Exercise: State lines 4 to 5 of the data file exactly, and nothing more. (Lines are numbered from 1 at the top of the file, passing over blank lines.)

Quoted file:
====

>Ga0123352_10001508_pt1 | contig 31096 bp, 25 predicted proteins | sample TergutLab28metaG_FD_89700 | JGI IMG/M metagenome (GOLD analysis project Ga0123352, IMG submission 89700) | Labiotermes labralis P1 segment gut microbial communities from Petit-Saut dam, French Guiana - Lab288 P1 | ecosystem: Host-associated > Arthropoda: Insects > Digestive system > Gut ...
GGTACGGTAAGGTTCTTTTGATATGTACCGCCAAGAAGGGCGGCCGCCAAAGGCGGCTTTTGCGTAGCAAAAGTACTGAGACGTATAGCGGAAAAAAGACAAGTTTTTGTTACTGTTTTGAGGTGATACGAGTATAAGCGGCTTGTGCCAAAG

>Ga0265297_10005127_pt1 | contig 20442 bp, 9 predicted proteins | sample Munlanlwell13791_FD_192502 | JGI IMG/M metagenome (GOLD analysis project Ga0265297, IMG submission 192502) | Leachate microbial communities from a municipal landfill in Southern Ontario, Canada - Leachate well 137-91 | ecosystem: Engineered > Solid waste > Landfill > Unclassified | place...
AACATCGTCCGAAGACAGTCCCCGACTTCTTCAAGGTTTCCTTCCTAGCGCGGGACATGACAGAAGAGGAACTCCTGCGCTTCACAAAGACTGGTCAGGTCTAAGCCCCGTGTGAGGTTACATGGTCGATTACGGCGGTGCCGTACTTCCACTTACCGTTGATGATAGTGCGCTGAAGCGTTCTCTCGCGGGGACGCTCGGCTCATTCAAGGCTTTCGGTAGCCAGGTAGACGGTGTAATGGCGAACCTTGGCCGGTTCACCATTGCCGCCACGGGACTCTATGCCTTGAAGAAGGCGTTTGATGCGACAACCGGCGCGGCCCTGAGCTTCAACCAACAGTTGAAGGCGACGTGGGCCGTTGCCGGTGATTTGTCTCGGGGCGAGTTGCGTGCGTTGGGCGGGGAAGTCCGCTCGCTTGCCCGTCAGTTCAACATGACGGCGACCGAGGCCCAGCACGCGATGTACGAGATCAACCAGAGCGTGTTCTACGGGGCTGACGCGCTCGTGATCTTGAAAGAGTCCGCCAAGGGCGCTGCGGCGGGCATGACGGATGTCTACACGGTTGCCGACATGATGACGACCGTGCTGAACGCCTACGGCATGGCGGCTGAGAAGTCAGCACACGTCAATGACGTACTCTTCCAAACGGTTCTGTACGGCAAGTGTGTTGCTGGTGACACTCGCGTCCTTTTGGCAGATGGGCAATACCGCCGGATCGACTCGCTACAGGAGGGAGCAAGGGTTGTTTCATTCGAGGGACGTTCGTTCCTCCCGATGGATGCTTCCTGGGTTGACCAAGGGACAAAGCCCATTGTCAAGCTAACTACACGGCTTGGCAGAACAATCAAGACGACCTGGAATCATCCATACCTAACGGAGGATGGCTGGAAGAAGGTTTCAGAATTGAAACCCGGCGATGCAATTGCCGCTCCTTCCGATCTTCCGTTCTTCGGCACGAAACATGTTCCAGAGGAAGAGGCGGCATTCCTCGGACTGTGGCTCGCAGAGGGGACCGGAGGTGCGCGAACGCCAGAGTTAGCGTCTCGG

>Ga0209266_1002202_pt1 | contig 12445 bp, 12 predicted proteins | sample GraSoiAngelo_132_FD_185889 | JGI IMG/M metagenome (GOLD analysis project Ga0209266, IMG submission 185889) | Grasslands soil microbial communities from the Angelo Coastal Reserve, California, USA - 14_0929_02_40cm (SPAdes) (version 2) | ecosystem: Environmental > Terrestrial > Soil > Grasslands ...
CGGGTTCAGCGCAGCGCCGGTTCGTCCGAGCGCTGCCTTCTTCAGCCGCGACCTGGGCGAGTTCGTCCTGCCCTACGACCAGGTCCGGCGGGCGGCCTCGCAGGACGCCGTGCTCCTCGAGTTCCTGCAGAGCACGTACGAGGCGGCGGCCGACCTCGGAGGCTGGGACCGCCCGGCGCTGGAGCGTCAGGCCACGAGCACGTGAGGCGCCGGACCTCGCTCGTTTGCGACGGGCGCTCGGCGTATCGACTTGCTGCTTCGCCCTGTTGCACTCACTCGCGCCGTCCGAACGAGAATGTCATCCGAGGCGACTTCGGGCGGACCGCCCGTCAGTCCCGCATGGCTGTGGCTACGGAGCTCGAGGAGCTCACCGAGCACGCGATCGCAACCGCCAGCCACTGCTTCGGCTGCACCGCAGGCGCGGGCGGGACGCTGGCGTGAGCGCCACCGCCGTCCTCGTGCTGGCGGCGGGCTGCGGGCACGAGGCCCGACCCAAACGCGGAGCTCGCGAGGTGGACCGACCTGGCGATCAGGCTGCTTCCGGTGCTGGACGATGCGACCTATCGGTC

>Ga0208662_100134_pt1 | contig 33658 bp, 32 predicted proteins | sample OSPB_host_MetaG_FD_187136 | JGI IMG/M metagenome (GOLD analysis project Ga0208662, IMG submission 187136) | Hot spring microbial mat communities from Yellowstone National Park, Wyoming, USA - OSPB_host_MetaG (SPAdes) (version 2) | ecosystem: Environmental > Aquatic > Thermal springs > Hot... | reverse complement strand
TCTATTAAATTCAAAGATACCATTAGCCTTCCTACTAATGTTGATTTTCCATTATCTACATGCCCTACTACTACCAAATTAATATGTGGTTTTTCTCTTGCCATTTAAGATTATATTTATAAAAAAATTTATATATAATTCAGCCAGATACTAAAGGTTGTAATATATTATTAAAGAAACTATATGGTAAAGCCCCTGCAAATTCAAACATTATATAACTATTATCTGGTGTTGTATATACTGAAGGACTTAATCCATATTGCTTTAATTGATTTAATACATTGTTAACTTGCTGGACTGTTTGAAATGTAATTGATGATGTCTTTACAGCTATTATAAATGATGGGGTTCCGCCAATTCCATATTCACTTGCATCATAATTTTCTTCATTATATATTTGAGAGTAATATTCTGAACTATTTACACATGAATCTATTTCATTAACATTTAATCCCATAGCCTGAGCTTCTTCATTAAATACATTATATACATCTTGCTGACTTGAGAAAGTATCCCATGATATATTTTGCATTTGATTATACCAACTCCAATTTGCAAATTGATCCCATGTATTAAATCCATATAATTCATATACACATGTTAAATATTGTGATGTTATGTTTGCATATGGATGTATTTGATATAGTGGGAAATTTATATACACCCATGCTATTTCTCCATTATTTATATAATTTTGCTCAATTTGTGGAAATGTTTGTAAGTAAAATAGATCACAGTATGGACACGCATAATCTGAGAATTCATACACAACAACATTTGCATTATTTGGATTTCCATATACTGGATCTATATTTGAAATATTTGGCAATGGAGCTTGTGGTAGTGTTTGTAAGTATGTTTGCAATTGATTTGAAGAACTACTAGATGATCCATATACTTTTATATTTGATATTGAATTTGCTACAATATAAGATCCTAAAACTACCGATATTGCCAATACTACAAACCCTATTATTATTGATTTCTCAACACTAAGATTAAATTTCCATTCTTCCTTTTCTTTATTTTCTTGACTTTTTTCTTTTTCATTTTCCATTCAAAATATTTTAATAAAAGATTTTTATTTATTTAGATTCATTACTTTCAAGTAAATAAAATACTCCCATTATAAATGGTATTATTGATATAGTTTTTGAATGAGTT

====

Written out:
AACATCGTCCGAAGACAGTCCCCGACTTCTTCAAGGTTTCCTTCCTAGCGCGGGACATGACAGAAGAGGAACTCCTGCGCTTCACAAAGACTGGTCAGGTCTAAGCCCCGTGTGAGGTTACATGGTCGATTACGGCGGTGCCGTACTTCCACTTACCGTTGATGATAGTGCGCTGAAGCGTTCTCTCGCGGGGACGCTCGGCTCATTCAAGGCTTTCGGTAGCCAGGTAGACGGTGTAATGGCGAACCTTGGCCGGTTCACCATTGCCGCCACGGGACTCTATGCCTTGAAGAAGGCGTTTGATGCGACAACCGGCGCGGCCCTGAGCTTCAACCAACAGTTGAAGGCGACGTGGGCCGTTGCCGGTGATTTGTCTCGGGGCGAGTTGCGTGCGTTGGGCGGGGAAGTCCGCTCGCTTGCCCGTCAGTTCAACATGACGGCGACCGAGGCCCAGCACGCGATGTACGAGATCAACCAGAGCGTGTTCTACGGGGCTGACGCGCTCGTGATCTTGAAAGAGTCCGCCAAGGGCGCTGCGGCGGGCATGACGGATGTCTACACGGTTGCCGACATGATGACGACCGTGCTGAACGCCTACGGCATGGCGGCTGAGAAGTCAGCACACGTCAATGACGTACTCTTCCAAACGGTTCTGTACGGCAAGTGTGTTGCTGGTGACACTCGCGTCCTTTTGGCAGATGGGCAATACCGCCGGATCGACTCGCTACAGGAGGGAGCAAGGGTTGTTTCATTCGAGGGACGTTCGTTCCTCCCGATGGATGCTTCCTGGGTTGACCAAGGGACAAAGCCCATTGTCAAGCTAACTACACGGCTTGGCAGAACAATCAAGACGACCTGGAATCATCCATACCTAACGGAGGATGGCTGGAAGAAGGTTTCAGAATTGAAACCCGGCGATGCAATTGCCGCTCCTTCCGATCTTCCGTTCTTCGGCACGAAACATGTTCCAGAGGAAGAGGCGGCATTCCTCGGACTGTGGCTCGCAGAGGGGACCGGAGGTGCGCGAACGCCAGAGTTAGCGTCTCGG

>Ga0209266_1002202_pt1 | contig 12445 bp, 12 predicted proteins | sample GraSoiAngelo_132_FD_185889 | JGI IMG/M metagenome (GOLD analysis project Ga0209266, IMG submission 185889) | Grasslands soil microbial communities from the Angelo Coastal Reserve, California, USA - 14_0929_02_40cm (SPAdes) (version 2) | ecosystem: Environmental > Terrestrial > Soil > Grasslands ...